Hate him or love him (one of my creative writing teachers once scathingly wrote him off as a try-hard attempting to be what Raymond Carver is), there is something immediate and vital about Hemingway’s writing. The rhythm of the sentences, with recurring words like “blowing,” “hills,” even “and,” create a closed circuit of a particular experience of life that you can almost feel as the scene is described by its sensations.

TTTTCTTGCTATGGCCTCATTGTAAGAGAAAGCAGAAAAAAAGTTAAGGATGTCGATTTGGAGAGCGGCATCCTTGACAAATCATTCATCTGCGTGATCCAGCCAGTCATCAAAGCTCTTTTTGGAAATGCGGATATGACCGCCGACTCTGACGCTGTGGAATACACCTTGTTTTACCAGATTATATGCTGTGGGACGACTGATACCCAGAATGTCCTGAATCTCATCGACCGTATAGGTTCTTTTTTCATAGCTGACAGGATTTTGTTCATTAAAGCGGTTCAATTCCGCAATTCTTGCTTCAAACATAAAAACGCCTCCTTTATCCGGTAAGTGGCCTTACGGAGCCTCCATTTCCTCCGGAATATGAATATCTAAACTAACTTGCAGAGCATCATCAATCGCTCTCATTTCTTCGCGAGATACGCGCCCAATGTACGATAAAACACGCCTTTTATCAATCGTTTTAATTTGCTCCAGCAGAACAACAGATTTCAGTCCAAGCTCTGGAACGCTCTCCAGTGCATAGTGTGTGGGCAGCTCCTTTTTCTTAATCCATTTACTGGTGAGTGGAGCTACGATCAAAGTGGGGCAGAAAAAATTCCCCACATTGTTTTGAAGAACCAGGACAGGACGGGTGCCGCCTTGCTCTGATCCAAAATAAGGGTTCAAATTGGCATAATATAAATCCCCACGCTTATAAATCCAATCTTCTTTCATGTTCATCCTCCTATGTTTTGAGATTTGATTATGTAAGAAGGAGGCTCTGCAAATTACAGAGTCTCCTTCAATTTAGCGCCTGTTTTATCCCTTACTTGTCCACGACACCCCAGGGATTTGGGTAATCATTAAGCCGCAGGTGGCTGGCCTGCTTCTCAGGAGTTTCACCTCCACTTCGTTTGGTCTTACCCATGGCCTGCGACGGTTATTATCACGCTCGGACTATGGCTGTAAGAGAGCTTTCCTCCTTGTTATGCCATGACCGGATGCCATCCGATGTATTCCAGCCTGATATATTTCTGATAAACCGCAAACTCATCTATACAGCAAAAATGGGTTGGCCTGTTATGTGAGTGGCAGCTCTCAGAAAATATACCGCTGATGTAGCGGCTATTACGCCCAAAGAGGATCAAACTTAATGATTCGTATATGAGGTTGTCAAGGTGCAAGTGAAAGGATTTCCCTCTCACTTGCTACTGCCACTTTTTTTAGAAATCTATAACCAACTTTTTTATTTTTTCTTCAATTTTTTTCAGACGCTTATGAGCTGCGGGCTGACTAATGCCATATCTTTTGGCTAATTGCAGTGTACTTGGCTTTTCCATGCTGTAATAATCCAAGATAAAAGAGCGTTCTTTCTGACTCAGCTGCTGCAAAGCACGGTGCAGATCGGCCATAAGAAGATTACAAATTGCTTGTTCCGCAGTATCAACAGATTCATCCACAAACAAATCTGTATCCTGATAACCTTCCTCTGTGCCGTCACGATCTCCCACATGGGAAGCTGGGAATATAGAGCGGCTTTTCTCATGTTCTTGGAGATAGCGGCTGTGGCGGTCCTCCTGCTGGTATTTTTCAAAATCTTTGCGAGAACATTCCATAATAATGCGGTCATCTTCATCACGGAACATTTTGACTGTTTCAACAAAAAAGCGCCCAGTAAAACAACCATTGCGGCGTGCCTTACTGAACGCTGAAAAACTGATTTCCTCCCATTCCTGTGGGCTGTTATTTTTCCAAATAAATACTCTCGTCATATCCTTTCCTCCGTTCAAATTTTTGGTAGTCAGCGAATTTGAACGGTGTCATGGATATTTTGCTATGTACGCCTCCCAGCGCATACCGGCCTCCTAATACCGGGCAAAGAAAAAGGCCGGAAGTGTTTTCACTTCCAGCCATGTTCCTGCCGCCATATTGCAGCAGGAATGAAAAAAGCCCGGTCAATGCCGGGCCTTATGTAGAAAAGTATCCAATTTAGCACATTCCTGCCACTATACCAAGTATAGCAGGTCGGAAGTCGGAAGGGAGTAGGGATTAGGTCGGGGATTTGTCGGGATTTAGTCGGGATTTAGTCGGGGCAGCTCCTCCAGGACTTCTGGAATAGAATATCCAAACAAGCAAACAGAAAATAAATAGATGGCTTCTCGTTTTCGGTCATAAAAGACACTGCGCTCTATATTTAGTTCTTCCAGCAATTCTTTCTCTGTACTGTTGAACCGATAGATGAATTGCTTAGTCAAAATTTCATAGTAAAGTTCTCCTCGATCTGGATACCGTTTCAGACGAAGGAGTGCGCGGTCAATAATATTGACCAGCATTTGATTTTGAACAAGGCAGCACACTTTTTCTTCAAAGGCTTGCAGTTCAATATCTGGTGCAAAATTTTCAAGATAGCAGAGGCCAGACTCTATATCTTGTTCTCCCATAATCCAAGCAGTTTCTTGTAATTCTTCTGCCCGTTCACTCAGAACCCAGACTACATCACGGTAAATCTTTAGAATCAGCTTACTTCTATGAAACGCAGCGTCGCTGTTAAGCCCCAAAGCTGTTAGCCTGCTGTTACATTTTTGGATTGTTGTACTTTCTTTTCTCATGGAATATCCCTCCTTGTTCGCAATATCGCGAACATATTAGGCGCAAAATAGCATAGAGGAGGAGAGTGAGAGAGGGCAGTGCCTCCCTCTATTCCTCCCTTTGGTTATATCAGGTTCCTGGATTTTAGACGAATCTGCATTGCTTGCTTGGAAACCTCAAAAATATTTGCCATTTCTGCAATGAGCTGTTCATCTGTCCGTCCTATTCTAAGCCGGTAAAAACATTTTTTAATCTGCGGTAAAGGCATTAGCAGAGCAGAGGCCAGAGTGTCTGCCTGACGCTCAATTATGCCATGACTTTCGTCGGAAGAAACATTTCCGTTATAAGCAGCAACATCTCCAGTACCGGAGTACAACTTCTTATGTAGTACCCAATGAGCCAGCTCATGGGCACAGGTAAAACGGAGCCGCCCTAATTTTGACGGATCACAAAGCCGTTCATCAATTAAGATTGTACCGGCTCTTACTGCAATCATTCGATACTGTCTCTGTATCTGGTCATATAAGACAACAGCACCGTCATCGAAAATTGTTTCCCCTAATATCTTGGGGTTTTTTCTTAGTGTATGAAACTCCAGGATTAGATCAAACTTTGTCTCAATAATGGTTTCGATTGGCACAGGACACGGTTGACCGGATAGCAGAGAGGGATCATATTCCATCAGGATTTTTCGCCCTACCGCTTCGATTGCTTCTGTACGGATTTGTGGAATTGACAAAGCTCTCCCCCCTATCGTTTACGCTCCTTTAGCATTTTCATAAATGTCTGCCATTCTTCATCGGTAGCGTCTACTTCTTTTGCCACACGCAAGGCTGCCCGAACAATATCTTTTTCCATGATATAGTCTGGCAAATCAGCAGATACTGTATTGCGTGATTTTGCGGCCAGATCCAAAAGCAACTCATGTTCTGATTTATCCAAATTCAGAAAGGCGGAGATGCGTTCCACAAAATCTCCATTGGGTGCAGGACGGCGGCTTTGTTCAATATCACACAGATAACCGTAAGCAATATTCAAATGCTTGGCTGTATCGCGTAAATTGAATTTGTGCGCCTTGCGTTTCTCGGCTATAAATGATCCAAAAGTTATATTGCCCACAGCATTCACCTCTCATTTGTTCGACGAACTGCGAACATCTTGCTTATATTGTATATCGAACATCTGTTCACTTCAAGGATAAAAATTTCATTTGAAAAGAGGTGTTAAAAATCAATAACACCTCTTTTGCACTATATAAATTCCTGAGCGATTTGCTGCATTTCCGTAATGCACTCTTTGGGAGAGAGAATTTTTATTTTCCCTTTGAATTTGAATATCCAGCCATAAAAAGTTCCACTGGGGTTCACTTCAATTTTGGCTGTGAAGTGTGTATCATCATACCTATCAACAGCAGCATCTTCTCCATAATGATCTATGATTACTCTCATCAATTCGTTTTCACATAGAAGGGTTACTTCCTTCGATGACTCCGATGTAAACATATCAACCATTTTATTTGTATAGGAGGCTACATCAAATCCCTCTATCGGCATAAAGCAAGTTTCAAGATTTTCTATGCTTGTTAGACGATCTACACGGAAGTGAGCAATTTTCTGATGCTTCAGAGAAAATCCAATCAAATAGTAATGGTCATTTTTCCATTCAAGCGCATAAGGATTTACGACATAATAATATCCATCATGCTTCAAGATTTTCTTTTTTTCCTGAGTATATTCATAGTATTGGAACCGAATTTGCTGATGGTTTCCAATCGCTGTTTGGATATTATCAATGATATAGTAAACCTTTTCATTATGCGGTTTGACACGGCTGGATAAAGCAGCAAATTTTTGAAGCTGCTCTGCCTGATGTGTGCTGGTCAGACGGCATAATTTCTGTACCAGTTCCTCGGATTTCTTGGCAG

The exception is the second “living was.” It is a very sparse sentence with no action (besides “being”) or “and.” What is a hawk in the sky? Living. Nothing else. No interpretation or qualification—it just is.
I’m tempted to try and make a profound observation about this, but I feel that the passage is, like life, its own justification; Make of both what you will.